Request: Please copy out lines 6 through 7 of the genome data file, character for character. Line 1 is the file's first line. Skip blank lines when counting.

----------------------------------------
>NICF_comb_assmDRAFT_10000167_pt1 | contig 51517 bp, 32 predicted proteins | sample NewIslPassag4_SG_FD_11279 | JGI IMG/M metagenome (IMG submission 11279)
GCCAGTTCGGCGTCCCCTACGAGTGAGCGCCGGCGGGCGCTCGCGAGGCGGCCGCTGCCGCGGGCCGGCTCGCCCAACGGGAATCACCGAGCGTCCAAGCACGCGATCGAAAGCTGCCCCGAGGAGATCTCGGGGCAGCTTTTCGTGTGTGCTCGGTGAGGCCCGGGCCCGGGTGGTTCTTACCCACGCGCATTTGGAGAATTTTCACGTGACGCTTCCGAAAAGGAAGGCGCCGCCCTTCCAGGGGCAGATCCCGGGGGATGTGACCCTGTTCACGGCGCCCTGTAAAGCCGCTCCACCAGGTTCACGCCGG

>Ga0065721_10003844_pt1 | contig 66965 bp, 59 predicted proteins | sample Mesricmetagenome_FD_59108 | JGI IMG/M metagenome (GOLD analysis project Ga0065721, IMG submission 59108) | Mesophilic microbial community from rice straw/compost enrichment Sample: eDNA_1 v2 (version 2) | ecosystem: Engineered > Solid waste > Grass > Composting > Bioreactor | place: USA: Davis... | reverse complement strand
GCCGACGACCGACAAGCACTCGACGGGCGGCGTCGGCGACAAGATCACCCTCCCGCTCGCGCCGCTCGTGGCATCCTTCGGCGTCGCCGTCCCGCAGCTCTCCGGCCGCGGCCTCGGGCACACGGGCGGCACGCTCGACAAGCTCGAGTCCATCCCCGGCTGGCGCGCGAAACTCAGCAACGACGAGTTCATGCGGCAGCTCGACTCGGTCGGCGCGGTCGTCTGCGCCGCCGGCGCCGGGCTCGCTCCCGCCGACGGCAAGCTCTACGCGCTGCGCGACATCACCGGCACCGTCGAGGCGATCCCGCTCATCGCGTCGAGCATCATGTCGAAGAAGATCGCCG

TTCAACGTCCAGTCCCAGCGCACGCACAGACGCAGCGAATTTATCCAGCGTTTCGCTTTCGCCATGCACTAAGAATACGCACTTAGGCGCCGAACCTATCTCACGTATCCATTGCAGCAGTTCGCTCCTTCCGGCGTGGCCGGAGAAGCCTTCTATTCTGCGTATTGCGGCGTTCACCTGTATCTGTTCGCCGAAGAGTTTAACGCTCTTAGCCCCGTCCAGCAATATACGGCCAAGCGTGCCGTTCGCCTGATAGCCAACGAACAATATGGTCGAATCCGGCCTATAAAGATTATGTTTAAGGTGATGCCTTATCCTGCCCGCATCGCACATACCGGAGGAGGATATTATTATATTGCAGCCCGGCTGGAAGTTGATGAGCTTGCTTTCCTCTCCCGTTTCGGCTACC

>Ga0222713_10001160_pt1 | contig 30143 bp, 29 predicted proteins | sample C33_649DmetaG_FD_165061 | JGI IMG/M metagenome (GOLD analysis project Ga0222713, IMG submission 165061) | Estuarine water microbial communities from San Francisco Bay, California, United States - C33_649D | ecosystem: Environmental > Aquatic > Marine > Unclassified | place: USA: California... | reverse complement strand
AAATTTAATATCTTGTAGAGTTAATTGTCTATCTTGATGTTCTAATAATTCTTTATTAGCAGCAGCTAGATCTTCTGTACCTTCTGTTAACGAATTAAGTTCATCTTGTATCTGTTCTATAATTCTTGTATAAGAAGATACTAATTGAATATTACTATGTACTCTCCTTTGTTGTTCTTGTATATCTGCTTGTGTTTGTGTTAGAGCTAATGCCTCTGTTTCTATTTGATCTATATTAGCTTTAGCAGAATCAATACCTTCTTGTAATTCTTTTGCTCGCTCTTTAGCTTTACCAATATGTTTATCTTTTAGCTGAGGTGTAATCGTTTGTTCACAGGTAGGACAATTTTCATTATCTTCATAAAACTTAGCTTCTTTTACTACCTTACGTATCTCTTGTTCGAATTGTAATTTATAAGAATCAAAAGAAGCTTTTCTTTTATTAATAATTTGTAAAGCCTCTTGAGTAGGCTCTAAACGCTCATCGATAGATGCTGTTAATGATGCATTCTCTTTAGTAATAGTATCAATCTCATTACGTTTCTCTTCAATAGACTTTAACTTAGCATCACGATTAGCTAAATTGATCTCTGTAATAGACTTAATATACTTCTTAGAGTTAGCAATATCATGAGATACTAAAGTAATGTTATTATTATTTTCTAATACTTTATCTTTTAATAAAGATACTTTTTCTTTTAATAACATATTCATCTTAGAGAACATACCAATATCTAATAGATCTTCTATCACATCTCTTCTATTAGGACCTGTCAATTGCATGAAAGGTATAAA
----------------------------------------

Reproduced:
>Ga0222713_10001160_pt1 | contig 30143 bp, 29 predicted proteins | sample C33_649DmetaG_FD_165061 | JGI IMG/M metagenome (GOLD analysis project Ga0222713, IMG submission 165061) | Estuarine water microbial communities from San Francisco Bay, California, United States - C33_649D | ecosystem: Environmental > Aquatic > Marine > Unclassified | place: USA: California... | reverse complement strand
AAATTTAATATCTTGTAGAGTTAATTGTCTATCTTGATGTTCTAATAATTCTTTATTAGCAGCAGCTAGATCTTCTGTACCTTCTGTTAACGAATTAAGTTCATCTTGTATCTGTTCTATAATTCTTGTATAAGAAGATACTAATTGAATATTACTATGTACTCTCCTTTGTTGTTCTTGTATATCTGCTTGTGTTTGTGTTAGAGCTAATGCCTCTGTTTCTATTTGATCTATATTAGCTTTAGCAGAATCAATACCTTCTTGTAATTCTTTTGCTCGCTCTTTAGCTTTACCAATATGTTTATCTTTTAGCTGAGGTGTAATCGTTTGTTCACAGGTAGGACAATTTTCATTATCTTCATAAAACTTAGCTTCTTTTACTACCTTACGTATCTCTTGTTCGAATTGTAATTTATAAGAATCAAAAGAAGCTTTTCTTTTATTAATAATTTGTAAAGCCTCTTGAGTAGGCTCTAAACGCTCATCGATAGATGCTGTTAATGATGCATTCTCTTTAGTAATAGTATCAATCTCATTACGTTTCTCTTCAATAGACTTTAACTTAGCATCACGATTAGCTAAATTGATCTCTGTAATAGACTTAATATACTTCTTAGAGTTAGCAATATCATGAGATACTAAAGTAATGTTATTATTATTTTCTAATACTTTATCTTTTAATAAAGATACTTTTTCTTTTAATAACATATTCATCTTAGAGAACATACCAATATCTAATAGATCTTCTATCACATCTCTTCTATTAGGACCTGTCAATTGCATGAAAGGTATAAA